Tito's Resistance Army in Yugoslavia included more than 100,000 women (partizanka) At least 2,000 women were promoted to officer ranks The first all woman partisan unit in Yugoslavia was formed in the Serbian village of Lika on August 25, 1942, 700 women volunteered for the 110 positions available.

Hanna Reitsch was a German test pilot during WW2. She the only woman ever to be awarded the Iron Cross and Luftwaffe Diamond Clasp.

Danisa Milosavljevic, Yugoslav partisan officer, commanded, both male and female troops in WW2.

Milka Kufrin, Yugoslav partisan in WW2

Bracha Fuld trained Jewish women soldiers, led her own platoons, captained military detachments and fought at the Battle of Sarona in Palestine during WW2.

Vitka Kempner and Ruzka Korczak were Jewish Resistance fighters in WW2.
(source Jewish Warriors)

Mira, Milica and Vera Kriuzman Yugoslav partisans in WW2.

17-year-old Emily Landau fought in the Warsaw Ghetto Uprising.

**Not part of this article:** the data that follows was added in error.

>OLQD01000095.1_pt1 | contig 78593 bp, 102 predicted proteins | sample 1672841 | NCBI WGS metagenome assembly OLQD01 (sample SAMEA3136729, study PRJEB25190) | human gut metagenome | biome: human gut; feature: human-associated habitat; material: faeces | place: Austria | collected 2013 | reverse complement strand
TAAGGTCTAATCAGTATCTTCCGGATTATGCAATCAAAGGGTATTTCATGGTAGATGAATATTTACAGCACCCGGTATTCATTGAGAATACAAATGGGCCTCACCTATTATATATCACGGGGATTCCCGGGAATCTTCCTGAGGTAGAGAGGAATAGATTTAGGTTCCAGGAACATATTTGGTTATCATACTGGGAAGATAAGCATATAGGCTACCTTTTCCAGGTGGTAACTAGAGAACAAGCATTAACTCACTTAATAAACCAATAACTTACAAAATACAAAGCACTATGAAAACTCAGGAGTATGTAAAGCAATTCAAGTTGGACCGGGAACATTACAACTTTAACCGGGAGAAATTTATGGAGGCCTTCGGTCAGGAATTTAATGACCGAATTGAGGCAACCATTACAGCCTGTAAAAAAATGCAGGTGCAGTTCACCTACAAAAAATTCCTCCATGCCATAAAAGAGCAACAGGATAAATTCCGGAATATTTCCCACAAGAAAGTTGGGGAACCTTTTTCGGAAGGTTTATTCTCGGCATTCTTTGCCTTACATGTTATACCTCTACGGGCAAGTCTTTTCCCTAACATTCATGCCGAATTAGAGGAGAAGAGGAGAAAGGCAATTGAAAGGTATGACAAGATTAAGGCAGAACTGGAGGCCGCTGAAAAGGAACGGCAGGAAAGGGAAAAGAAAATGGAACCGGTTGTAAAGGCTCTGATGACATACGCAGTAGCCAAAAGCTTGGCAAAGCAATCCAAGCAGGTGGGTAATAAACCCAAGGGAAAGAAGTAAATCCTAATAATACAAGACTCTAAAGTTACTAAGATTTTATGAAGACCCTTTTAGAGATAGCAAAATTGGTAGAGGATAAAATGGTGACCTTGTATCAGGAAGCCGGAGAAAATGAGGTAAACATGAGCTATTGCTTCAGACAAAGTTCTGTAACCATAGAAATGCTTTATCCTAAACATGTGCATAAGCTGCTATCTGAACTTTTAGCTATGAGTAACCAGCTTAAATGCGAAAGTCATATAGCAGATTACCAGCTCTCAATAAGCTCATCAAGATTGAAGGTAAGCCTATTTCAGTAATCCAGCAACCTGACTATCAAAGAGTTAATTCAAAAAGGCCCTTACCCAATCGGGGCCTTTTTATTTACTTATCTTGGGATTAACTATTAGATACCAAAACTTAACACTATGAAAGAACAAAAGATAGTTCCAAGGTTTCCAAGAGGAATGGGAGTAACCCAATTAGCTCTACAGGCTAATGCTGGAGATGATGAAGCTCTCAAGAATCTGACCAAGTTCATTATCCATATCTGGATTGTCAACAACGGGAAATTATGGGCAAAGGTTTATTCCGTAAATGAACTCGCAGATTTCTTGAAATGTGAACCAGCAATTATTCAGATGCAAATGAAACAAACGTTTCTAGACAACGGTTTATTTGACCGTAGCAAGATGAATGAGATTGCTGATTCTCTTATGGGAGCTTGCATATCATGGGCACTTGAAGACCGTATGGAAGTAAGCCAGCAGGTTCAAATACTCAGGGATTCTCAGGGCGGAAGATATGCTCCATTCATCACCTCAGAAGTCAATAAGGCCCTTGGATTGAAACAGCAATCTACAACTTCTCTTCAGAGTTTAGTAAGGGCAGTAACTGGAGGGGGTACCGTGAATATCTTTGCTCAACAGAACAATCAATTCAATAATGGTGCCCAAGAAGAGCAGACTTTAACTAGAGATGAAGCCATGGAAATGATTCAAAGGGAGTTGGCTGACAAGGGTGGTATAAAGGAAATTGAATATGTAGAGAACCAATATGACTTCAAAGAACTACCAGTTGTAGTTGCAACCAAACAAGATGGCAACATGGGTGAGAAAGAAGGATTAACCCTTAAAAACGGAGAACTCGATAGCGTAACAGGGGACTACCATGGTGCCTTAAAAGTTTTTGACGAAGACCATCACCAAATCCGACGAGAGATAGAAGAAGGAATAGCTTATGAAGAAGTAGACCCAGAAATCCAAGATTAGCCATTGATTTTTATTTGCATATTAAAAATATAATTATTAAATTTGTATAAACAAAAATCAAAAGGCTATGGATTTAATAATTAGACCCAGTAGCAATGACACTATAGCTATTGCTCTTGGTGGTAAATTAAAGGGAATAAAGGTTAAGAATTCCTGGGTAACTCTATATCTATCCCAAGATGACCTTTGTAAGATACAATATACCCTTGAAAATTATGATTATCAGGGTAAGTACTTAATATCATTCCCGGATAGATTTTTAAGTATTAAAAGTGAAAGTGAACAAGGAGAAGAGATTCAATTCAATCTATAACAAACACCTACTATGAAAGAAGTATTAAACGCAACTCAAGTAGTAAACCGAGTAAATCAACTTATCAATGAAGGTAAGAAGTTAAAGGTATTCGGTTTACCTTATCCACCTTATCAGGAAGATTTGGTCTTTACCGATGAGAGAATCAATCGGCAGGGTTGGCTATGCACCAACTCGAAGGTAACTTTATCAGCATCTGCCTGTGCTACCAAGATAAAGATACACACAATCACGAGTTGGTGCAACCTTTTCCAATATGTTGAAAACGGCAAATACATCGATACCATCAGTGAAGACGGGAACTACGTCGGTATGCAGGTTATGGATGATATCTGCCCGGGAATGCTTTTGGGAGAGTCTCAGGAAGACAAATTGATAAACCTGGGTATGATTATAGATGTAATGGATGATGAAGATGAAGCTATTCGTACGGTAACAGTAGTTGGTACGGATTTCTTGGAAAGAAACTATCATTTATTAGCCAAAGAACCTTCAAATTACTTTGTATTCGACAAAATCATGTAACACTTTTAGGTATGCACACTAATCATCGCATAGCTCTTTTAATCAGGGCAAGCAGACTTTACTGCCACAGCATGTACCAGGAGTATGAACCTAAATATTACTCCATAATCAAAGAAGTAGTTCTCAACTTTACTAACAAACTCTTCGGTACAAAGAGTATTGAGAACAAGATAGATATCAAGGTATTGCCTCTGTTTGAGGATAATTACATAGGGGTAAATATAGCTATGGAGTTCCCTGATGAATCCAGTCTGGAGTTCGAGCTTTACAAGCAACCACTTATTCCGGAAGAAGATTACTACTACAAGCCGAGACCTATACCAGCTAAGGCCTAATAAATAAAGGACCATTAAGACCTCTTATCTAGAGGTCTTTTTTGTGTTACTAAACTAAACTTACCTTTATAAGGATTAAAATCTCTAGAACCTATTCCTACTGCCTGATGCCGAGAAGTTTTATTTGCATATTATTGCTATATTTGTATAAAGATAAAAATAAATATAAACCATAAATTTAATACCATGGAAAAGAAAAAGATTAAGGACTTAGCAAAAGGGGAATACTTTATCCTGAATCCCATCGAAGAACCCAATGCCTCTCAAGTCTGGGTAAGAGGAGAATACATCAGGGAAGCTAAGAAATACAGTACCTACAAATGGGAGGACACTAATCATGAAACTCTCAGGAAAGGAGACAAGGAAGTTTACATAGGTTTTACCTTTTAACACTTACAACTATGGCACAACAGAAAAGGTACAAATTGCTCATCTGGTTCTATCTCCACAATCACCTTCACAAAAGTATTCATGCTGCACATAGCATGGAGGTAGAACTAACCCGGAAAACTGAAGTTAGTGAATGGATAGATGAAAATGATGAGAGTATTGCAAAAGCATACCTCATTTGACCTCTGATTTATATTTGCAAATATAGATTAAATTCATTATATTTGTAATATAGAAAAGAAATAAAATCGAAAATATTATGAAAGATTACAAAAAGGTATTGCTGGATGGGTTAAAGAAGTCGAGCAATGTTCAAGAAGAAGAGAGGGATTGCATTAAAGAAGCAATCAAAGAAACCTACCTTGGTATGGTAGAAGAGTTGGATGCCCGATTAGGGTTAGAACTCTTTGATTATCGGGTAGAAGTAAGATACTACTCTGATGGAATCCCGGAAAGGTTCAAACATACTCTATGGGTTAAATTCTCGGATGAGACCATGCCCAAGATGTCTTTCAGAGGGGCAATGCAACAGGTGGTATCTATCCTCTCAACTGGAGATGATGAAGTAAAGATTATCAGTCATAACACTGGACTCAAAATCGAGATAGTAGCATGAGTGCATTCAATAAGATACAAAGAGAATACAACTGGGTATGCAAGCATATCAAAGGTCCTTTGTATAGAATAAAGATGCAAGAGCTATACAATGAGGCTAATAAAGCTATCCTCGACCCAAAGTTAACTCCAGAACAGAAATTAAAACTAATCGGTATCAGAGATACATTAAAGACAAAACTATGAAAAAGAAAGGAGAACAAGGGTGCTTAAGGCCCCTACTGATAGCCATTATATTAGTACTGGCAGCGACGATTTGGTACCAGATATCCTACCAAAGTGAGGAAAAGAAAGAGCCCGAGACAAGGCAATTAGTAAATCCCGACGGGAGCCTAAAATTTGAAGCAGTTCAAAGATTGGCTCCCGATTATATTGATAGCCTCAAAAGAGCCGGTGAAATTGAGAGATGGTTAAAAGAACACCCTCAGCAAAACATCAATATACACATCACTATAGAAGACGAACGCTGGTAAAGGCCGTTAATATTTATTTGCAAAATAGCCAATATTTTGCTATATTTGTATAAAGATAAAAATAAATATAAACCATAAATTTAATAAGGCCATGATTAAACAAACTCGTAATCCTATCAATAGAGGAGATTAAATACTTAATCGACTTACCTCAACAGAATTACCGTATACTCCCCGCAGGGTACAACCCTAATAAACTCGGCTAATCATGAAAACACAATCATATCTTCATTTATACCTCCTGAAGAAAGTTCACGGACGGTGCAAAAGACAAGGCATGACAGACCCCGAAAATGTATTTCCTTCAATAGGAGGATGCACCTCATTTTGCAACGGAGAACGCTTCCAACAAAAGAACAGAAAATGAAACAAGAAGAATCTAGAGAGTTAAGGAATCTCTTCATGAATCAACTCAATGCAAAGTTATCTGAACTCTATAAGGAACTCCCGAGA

(source Jewish Warriors)

Liza Ivanova organized and led a group of 68 men and women guerillas in Russia, 1941

Vera Krylova commanded an impromptu guerilla band of refugees in Russia. She was awarded the Order of the Red Banner and later fought with a battalion of ski troops

The Soviet Union drafted unmarried women in the later years of WW2

70% of the 800,000 Russian women who served in the Soviet army in WW2 fought at the front. One hundred thousand of them were decorated for defending their country.

Soviet Union had 1,000 women aviators were trained as fighter and military transport pilots, 30 of them were awarded the Gold Star of a Hero of the Soviet Union for their heroism in combat.

Ludmilla Pavlichenko was a Soviet army sniper in WW2.

Lance Corporal Maria Ivanova Morozova a sniper with the Soviet 62nd Rifle Battalion, won 11 combat decorations.

Maria Baide, a scout in the Crimea was awarded Russia's highest honor, Hero of the Soviet Union.

Alexandra Beikov and her husband Ivan bought their own tank so they could go into WW2 together. She was awarded the order of the Patriotic War.

Ursula Graham-Bower helped to persuade local tribespeople in Assam to act as intelligence scouts for the British Army. She led the unit for several years and had a captain's pay from the army.